“But if you don’t have the income in the first place, all you’re doing is deferring that payment. And that is why we’re seeing so many people becoming overcommitted.”
Financial Counselling Australia in its annual survey found a sharp rise in the people seeking help from financial counsellors over BNPL schemes.
Of the financial counsellors surveyed, 84 per cent said that half, most or all of their clients had BNPL debt at the time of the survey. That compares to just 31 per cent of counsellors who reported that situation from the previous year.
Over the three years to 2018, the number of Australians using BNPL in Australia skyrocketed from 400,000 to 2 million.
Enforcement critical with cryptocurrency
Cryptocurrency researcher and ANU College of Law Associate Professor Philippa Ryan said a number of regulations already exist to govern the operation of cryptocurrency exchanges, however the challenge remains with enforcement.
“It has been quite a few years now since any exchange registered in Australia – or operating in Australia – has actually had to be registered. That is already an existing regulation.”
She said having the cryptocurrency exchange operators in Australia subject to the same obligations that attach to those who give financial advice would be a step forward.
“Then we’re talking about having to comply with annual reporting regulations, and if they are going to collapse – it will only be as a result of that previous year’s activity.”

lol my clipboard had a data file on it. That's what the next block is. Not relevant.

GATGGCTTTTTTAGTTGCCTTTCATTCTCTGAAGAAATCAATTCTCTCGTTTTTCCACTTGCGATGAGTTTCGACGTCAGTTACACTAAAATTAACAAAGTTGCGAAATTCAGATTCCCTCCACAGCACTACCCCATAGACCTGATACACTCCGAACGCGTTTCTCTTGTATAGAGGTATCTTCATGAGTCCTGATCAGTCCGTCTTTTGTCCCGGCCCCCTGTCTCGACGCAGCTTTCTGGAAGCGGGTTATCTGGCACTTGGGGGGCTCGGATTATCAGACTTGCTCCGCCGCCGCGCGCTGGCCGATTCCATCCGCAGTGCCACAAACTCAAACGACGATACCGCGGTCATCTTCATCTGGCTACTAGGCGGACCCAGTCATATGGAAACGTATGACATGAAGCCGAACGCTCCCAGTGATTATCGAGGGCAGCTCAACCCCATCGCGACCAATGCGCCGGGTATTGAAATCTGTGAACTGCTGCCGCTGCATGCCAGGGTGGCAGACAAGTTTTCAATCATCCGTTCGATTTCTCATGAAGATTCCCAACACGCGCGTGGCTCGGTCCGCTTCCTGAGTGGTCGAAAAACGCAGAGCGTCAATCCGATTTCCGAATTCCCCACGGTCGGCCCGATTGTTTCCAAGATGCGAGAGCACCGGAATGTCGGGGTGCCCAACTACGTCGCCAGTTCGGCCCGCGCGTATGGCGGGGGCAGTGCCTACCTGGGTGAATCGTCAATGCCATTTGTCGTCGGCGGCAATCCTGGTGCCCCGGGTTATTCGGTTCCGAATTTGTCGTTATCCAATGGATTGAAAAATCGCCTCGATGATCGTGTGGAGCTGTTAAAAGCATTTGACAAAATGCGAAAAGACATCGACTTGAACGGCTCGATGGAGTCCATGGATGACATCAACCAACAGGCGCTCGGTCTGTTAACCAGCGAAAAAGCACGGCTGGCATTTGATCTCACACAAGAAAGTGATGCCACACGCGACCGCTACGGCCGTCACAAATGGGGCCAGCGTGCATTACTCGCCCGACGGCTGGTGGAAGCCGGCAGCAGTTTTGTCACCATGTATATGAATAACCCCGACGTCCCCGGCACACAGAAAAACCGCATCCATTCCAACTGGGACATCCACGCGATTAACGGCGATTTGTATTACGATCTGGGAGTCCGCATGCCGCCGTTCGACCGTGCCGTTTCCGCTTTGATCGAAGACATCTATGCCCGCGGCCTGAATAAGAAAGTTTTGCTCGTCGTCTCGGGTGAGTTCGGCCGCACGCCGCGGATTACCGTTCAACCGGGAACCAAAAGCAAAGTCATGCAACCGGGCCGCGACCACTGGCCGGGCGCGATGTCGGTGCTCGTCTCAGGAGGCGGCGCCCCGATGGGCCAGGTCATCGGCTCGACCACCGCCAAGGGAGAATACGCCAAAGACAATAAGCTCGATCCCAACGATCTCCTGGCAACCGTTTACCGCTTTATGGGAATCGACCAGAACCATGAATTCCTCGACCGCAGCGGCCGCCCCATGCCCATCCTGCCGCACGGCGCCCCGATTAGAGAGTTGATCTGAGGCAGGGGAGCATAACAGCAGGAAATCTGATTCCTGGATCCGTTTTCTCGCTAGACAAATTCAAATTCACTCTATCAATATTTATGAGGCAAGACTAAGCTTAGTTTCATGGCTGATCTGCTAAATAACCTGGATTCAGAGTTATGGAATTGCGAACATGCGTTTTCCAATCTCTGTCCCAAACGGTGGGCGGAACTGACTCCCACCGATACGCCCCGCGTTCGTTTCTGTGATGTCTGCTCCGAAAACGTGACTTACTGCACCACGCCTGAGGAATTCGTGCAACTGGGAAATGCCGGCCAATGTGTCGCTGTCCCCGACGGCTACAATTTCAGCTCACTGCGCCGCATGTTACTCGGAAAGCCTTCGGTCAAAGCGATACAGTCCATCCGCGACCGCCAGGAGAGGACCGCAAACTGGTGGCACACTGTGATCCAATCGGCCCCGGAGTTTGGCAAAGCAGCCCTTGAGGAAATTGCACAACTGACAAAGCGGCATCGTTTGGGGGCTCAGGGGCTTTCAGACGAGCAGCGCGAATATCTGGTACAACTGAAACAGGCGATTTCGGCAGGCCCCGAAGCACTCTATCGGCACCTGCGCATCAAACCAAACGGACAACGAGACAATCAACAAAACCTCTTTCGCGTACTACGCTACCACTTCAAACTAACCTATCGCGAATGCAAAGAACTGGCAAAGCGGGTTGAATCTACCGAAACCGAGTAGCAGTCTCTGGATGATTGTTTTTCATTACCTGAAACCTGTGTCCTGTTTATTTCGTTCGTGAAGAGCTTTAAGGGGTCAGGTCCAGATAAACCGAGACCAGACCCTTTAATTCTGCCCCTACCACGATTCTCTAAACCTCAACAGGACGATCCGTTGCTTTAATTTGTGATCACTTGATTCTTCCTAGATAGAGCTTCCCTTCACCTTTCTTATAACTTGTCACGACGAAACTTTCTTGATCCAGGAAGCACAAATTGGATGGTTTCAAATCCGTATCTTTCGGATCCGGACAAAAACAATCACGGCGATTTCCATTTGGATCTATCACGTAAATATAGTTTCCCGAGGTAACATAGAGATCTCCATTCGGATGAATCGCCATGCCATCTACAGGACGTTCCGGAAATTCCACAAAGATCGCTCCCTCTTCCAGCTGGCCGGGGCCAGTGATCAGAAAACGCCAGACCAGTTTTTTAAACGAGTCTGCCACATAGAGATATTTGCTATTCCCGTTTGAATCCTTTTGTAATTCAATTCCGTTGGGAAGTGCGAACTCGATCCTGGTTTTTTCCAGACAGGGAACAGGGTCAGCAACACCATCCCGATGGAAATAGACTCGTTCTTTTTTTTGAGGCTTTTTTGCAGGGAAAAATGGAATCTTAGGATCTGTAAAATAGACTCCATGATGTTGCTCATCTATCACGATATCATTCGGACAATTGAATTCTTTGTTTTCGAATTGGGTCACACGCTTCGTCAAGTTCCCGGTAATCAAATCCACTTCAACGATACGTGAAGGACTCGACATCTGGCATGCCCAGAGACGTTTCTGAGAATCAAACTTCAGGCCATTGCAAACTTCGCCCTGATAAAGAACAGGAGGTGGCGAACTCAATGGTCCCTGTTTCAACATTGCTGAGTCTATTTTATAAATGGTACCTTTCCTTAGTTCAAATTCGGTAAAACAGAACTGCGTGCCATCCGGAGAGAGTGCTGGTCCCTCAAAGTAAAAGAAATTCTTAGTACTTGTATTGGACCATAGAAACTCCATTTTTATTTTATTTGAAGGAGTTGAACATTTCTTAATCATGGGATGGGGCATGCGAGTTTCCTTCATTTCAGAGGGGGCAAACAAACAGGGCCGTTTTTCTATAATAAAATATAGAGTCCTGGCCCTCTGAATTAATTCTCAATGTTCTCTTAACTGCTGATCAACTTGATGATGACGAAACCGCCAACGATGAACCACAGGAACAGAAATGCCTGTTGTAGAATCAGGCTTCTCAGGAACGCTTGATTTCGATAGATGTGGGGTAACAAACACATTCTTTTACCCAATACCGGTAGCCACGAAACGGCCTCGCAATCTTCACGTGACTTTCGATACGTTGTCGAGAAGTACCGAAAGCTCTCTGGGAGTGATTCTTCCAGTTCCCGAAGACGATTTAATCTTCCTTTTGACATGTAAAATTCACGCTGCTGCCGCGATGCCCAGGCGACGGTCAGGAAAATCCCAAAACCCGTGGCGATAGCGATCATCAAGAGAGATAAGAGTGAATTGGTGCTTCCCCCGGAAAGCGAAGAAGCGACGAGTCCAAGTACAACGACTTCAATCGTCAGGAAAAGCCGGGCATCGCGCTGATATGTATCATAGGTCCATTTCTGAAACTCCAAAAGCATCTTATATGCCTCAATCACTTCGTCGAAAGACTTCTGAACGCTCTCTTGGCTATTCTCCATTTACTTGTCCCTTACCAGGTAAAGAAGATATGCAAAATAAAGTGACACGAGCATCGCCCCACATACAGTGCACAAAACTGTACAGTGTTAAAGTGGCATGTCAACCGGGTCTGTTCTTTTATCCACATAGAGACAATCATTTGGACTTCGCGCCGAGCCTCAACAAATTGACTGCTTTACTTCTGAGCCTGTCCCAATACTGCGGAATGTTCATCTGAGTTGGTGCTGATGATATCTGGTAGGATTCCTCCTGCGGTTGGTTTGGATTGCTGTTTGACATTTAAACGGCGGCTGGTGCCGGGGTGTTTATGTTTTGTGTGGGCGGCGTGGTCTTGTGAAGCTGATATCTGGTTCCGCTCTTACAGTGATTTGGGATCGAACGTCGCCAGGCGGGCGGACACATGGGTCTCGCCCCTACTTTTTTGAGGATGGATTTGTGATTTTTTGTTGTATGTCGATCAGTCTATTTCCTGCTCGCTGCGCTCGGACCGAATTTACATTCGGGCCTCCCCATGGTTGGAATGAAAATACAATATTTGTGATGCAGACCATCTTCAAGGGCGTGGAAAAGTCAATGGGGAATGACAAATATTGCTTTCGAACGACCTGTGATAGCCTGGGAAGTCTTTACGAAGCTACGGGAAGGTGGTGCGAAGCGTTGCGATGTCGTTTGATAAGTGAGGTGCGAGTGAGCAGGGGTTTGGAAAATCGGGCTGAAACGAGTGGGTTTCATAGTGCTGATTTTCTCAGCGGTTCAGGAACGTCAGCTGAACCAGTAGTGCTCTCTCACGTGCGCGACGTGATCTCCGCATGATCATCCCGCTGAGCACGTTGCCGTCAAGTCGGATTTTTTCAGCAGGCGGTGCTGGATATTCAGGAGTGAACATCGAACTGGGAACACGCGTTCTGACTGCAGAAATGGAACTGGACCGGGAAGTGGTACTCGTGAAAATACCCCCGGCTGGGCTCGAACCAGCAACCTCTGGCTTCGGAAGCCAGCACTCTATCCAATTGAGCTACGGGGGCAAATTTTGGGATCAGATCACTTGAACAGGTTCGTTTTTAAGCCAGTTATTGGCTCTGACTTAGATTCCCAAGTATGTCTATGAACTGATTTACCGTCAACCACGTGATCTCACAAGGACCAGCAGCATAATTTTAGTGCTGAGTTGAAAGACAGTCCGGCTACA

Dr Ryan said she believes the actual number of Australians who are victims of cryptocurrency scams is much higher than the reported figures.
Older Australians, those from non-English speaking backgrounds and those from lower socio-economic backgrounds can be particularly vulnerable.
“One of the most vulnerable quarters of our society and our community here in Australia is people who are just trying to get ahead – and a drawn in by someone within their own communities by word of mouth.
“I think it is often just missed that it is very embarrassing for them – and creates a huge amount of shame that if the small amount that has been invested is lost – and maybe they’re not reporting it.”
The Australian Competition and Consumer Commission said losses experienced by Australians from investment scams is set to reach $140 million for the 12 months of 2021.
There was a 53.4 per cent rise in the first six months of 2021, compared to the same period the previous year.
Cryptocurrency was the most commonly reported type of investment scam, with 2,240 reports made in the first half of 2021.
The ACCC said losses to investment scams involving Bitcoin reached $25.7 million in mid-2021, compared to $17.8 million across all of 2020 — the equivalent of a 44 per cent increase.
She welcomed the possibility of Reserve Bank-backed digital currency, adding it is needed to prevent fintech developers from heading overseas.
But she said trust would be the key metric in stopping more losses over cryptocurrency scams, hacks and exchange collapses.
“How do we introduce professionalism and trustworthiness into a whole new corner of the economy that is so lively and interesting and that has potential to fuel other fintech projects?
“Trustworthiness and professionalism is key. You put their [exchange operators] interests after those of the regulator and society at large. [And as an adviser] you don’t put your interests before the interests of your client.
“Once we can introduce that kind of professionalism into all things finance – then we move forward.”